Leo Varadkar has recently implemented a fresh strategy for remote working in Ireland labelled “Making Remote Work”. As Tánaiste and Minister for Enterprise, Trade and Employment, he has introduced the strategy as a means to:
“A form of organising and/or performing work, using information technology, in the context of an employment contract/relationship, where work, which could also be performed at the employer’s premises, is carried out away from those premises on a regular basis.”
With so many employees working from their residences in Ireland, an element of this project will be identifying ways for the National Broadband Plan to be expedited, providing a streamlined internet-access setup for businesses with remote staff.
The strategy can be broken into several key objectives:
- Ensuring that the public sector sees a minimum threshold of 20% employees working from home/ remotely.
- Carefully analysing the tax implications and relief consequences for remote workers in the upcoming budget.
- Identifying remote working hubs to invest in across the country
- Establishing freedom for workers to “disconnect” where needed.
- Working to expedite internet access around Ireland.
The Remote Work Strategy incorporates core principles reinforced by a set of conditions for each pillar.
Pillar One Plan – Establish A Suitable Environment
Pillar One aims to produce a working environment suitable for working remotely. With so many Irish people now working from home, new measures will be required to facilitate the change. The human resources side of this shift needs to be scrutinised with regards to worker rights and the duties of employers to monitor conditions and adhere to tax regulations. Pillar One focuses on supporting both workers businesses.
In Q1 of 2021, a code of practice will be introduced for employees right to disconnect. By Q3 of 2021, legislation for workers to request a remote-work agreement will be the focus. Also, by this same timeline, the Tax Strategy Group will be tasked with reviewing remote working tax arrangements for both workers and businesses and assess the economic, financial and organisational implications for Budget 2022.
There will be a continued focus on ensuring guidance is provided for employees as developments are made.
Pillar Two Plan – Build and Invest in Remote Working Infrastructure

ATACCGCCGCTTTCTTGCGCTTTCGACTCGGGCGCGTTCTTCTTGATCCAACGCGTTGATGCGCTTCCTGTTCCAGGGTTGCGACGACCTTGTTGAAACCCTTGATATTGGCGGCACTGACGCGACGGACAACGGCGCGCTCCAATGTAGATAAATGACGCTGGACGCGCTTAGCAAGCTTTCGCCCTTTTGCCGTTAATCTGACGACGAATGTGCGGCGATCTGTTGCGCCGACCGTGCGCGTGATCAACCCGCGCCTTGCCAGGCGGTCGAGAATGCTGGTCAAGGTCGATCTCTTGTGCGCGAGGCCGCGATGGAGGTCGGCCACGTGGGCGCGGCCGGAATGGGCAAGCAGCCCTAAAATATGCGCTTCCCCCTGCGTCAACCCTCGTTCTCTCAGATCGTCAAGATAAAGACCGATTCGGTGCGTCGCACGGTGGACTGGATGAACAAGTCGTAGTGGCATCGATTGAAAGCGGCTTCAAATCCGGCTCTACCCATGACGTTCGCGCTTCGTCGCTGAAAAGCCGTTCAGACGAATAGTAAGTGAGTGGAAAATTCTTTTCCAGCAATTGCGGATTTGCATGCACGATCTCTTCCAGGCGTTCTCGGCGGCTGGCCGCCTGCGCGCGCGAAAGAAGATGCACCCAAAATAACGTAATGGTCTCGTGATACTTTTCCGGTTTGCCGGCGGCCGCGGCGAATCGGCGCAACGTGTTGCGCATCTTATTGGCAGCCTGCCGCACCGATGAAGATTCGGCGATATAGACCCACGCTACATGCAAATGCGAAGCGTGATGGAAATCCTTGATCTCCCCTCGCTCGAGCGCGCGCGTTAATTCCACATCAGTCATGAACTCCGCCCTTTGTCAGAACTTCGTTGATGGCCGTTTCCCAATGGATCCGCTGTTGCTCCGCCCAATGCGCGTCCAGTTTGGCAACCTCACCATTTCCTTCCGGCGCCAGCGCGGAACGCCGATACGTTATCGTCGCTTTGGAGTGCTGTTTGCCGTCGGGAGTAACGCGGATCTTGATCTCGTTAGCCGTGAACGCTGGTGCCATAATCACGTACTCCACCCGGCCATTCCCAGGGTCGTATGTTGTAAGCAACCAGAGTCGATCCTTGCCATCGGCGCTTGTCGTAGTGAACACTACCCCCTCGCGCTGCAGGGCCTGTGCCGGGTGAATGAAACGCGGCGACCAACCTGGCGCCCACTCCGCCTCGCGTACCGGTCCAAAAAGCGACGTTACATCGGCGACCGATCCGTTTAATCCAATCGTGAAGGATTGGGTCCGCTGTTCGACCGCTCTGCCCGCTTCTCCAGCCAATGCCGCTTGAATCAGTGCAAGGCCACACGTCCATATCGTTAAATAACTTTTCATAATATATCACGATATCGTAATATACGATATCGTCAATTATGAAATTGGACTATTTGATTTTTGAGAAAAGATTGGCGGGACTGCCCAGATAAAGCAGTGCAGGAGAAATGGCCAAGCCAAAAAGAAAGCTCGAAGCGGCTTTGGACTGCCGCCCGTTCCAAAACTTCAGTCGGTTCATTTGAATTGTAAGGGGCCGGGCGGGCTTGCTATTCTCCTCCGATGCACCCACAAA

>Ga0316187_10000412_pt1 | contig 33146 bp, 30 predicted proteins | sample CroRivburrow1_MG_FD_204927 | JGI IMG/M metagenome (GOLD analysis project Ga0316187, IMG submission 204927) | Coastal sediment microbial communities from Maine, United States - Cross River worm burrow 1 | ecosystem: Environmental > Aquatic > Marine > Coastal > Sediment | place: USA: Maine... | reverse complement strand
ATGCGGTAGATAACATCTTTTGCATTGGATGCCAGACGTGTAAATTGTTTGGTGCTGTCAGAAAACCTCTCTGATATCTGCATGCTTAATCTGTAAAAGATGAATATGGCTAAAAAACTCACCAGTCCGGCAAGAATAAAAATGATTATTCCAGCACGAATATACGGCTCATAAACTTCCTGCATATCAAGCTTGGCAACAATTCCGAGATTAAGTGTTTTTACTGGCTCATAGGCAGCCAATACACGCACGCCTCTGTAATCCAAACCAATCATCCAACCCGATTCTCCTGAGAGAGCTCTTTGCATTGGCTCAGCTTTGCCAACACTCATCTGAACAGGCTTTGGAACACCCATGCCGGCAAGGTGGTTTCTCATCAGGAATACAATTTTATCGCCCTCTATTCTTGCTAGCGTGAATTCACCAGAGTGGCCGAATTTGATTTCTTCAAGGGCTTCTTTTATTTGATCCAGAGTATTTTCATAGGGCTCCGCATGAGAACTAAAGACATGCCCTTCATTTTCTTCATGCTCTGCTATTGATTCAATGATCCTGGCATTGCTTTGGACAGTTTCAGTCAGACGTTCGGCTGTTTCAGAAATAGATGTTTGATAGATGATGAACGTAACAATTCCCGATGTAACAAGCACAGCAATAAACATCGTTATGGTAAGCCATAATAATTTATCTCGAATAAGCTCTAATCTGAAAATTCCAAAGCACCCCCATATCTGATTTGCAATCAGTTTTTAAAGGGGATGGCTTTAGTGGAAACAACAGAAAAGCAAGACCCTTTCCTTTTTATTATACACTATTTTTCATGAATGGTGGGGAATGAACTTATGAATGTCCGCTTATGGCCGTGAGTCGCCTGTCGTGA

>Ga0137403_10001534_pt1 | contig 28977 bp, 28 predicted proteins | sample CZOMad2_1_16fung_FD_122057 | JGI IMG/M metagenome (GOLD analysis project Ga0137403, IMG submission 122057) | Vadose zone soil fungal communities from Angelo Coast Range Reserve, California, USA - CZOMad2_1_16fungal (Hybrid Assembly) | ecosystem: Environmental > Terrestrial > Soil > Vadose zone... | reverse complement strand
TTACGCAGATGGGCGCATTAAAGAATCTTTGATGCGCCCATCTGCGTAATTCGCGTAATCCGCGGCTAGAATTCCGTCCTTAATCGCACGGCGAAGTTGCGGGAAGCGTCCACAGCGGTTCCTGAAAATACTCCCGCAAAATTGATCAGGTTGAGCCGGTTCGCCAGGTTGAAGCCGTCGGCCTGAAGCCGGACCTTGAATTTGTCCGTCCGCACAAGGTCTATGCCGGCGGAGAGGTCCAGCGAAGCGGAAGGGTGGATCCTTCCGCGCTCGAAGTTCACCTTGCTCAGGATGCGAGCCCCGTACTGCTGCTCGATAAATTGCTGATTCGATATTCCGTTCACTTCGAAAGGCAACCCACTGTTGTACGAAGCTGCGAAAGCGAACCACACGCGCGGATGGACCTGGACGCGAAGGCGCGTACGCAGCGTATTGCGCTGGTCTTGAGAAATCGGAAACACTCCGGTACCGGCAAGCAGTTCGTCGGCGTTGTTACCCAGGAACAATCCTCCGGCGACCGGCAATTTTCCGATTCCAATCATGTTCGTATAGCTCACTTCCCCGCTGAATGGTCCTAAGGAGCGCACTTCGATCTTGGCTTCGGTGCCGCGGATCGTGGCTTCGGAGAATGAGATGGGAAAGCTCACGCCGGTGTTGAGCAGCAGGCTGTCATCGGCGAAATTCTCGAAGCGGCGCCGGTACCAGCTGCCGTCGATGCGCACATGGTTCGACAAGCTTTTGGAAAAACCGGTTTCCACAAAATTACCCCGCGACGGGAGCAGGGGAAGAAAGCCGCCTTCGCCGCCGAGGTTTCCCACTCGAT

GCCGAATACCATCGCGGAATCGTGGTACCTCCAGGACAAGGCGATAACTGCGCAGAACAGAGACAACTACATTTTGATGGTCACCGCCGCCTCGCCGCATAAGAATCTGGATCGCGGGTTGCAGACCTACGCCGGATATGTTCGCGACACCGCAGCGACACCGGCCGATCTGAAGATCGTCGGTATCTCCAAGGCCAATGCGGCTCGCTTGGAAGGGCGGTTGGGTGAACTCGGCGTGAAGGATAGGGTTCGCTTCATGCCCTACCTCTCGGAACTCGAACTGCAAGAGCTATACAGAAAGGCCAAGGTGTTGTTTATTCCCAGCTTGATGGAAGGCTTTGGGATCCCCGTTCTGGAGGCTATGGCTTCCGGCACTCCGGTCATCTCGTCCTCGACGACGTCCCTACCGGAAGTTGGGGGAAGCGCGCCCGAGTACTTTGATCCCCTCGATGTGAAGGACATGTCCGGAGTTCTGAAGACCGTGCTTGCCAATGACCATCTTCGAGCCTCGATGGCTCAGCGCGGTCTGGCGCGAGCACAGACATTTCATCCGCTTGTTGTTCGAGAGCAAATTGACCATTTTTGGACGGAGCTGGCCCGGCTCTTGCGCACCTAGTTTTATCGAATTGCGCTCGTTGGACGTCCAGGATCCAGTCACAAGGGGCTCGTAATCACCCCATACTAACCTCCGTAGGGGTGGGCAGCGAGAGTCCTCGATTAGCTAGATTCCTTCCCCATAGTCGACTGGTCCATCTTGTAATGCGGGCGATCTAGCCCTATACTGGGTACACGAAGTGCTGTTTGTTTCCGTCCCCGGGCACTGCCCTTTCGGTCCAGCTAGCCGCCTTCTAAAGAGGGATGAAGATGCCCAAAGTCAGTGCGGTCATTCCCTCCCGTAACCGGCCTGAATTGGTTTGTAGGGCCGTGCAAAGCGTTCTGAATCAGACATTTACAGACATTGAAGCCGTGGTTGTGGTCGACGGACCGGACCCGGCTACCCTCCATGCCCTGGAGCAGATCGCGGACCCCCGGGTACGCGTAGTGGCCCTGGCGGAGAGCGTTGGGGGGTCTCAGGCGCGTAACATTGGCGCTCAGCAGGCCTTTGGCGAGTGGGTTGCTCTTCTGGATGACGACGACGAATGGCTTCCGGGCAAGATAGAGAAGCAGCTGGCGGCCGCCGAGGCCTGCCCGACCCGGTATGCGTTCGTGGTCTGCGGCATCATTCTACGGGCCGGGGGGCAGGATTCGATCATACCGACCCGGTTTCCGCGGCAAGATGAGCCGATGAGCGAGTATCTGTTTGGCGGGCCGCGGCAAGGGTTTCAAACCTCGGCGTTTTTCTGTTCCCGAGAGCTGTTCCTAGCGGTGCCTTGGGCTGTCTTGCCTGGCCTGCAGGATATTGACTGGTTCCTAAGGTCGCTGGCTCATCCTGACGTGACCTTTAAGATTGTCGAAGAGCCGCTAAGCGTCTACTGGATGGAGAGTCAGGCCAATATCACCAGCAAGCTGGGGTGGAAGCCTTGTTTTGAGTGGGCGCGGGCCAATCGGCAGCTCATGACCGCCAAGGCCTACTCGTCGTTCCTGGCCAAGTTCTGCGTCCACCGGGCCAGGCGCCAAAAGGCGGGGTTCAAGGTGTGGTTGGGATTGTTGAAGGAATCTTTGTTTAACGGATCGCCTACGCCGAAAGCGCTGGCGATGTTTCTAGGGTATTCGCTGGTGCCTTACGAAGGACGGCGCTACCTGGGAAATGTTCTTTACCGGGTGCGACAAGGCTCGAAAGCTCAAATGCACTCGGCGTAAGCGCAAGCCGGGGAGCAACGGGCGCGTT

Pillar Two points out the significance of improving and optimising facilities to speed up people’s adaption to remote working. Ensuring the right infrastructure is there to accommodate employers and their staff for both remote working hubs and home offices is the focus. Pillar Two identifies methods of developing and investing in hub infrastructures to ensure broadband is widely available to assist remote work.
In Q1 of 2021, there will be a focus on identifying hub facilities as completed by Western Development Commission on the Atlantic Economic Corridor. Expediting the provision of internet facilities across Ireland will be a key objective, particularly in more remote locations with worse signal. Building data on commuter, skills and childcare facilities will be important for report building on the economic effects of remote working. There will be a strategy around exploring current hub infrastructure and the correlation with environmental policies. By Q4 of 2021, there will be an increased effort to invest in hub networks around Ireland and develop remote working facilities.
Pillar Three Plan – Establish Remote Work and Guidance Policy
Pillar Three establishes a practice of ensuring the advantages of working remotely are in line with the goals of public policy. Pillar Three will ensure to focus on ways of reaching State policy targets through effective collaboration in remote working.
By Q4 of 2021, concrete information on the prevalence of remote working in Ireland will be accumulated to streamline processes and improve policy going forward. Efforts will shift to create a physical database comprised of information on costs and advantages of working out of the office and the effects it has had on economic and social policies. There will be continued efforts by the Remote Work Strategy IDG to meet every 4 months to encourage collaboration across departments to support policy adherence.
- In Q1 of 2021, there will be efforts to build campaigns for hub facilities awareness in Ireland
- There will be a focus on encouraging businesses to adapt their policies and assist with support and training to facilitate this shift. Businesses will receive consultation on best practices to maintain a positive focus on equality and fairness for all workers.
- In the public sector and educational facilities, a minimum of 20% of employees working either remotely or from home will be implemented as a mandate.